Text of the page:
The senior editor looked about the plush environs in wonder and then confided “There is no smart affluent black scene like this in London.” Although it struck me as odd, I was in no position to dispute him, considering that on a previous business trip to London when I was a boxing promoter I split my time hanging out with millionaire white businessmen at the Dorchester – which they assured me was London’s finest hotel – and black Jamaican gangsters in Brixton. (see: “On Being Black in London.”) And since I had never experienced anything but the warmest collegiality at the Guardian, my fail-safe racial bullshit detector was powered down. But when the editor went on to tell me how happy they were to have me writing for the Guardian because there were no black writers of my caliber in England, the flashers began to go off in my head and I could hear the warning voice saying “beware of bullshit tips!”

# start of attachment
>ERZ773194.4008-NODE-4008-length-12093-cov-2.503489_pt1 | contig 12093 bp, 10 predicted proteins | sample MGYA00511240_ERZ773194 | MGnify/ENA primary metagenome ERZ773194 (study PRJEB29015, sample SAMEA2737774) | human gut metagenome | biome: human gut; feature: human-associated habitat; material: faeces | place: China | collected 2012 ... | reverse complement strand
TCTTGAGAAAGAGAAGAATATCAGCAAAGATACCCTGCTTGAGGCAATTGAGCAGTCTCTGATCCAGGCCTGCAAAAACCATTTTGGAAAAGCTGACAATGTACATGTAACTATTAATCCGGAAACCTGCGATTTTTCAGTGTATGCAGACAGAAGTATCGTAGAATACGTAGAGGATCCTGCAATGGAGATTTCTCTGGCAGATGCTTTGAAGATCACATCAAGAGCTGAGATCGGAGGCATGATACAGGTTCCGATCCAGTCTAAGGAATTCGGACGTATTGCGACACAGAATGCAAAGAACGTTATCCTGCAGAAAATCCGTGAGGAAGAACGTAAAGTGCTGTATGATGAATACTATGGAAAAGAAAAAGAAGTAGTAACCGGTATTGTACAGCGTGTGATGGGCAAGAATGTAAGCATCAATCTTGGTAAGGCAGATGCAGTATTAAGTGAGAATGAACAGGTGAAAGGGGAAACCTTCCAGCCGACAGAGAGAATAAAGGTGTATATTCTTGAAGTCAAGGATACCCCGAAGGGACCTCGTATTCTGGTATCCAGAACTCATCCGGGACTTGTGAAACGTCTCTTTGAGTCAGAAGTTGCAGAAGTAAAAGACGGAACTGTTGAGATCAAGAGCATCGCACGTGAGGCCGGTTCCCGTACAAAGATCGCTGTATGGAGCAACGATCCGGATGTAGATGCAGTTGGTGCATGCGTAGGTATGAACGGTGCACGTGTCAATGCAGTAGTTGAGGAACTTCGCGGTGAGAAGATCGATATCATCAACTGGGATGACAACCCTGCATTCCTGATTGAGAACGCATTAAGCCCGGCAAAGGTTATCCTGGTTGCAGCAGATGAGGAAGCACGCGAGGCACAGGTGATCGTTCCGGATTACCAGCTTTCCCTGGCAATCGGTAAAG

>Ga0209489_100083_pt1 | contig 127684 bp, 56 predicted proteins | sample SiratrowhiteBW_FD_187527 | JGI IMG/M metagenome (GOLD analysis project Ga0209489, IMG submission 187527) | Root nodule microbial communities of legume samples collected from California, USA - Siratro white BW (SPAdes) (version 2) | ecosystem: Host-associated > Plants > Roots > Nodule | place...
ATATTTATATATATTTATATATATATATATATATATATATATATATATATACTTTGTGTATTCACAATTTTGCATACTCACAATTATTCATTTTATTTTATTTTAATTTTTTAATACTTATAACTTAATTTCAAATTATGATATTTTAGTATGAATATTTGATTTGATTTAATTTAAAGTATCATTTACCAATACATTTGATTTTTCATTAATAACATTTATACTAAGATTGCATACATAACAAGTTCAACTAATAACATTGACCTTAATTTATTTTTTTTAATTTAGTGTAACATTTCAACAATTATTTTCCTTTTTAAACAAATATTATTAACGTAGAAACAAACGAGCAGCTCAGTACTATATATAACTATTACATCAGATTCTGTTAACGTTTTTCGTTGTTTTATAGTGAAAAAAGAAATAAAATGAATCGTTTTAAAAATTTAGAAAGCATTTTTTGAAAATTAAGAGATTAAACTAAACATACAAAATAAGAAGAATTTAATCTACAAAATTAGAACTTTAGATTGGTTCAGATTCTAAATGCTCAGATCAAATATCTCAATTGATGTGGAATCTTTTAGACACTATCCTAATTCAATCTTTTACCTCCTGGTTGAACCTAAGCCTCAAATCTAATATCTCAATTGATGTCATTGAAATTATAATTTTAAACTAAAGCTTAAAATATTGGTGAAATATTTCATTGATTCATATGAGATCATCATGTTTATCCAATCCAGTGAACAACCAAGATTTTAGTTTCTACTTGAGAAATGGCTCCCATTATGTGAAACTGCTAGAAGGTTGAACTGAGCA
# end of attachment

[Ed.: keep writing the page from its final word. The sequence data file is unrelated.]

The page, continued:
Although I had no evidence to dispute him I knew Rushbridger’s astonishing claim couldn’t possibly be true. A few days later my suspicions were confirmed. I was browsing through a book stall at the famous Papyrus book store, located right across the street from Columbia University, which is a great place to be if you are into used books, and I stumbled across a book titled “The Struggle For Black Arts in Britain.”
The book was an anthology composed of essays by a variety of writers, all of them black and residing in Britain. The English prose composition was finely crafted, innovative, and animated by a flash of Pan-African spirit; its polyrhythmic phrases seemed to dance off the page. I was stunned….how could such gifted writers be so ignored? They struck me as prophets without honor in their own land.
All of these memories were conjured up as I watched the lecture demonstration on the relationship between Shakespeare’s literary project and the concerns of hip-hop artists by the Afro-British poet Akala: spoken word artist, insightful intellectual, Shakespeare devotee, thespian and theatrical innovator. It is hard to imagine a more effective spokesman for this bold movement to combine the work of Shakespeare and hip hop artists in live performance to hip hop beats.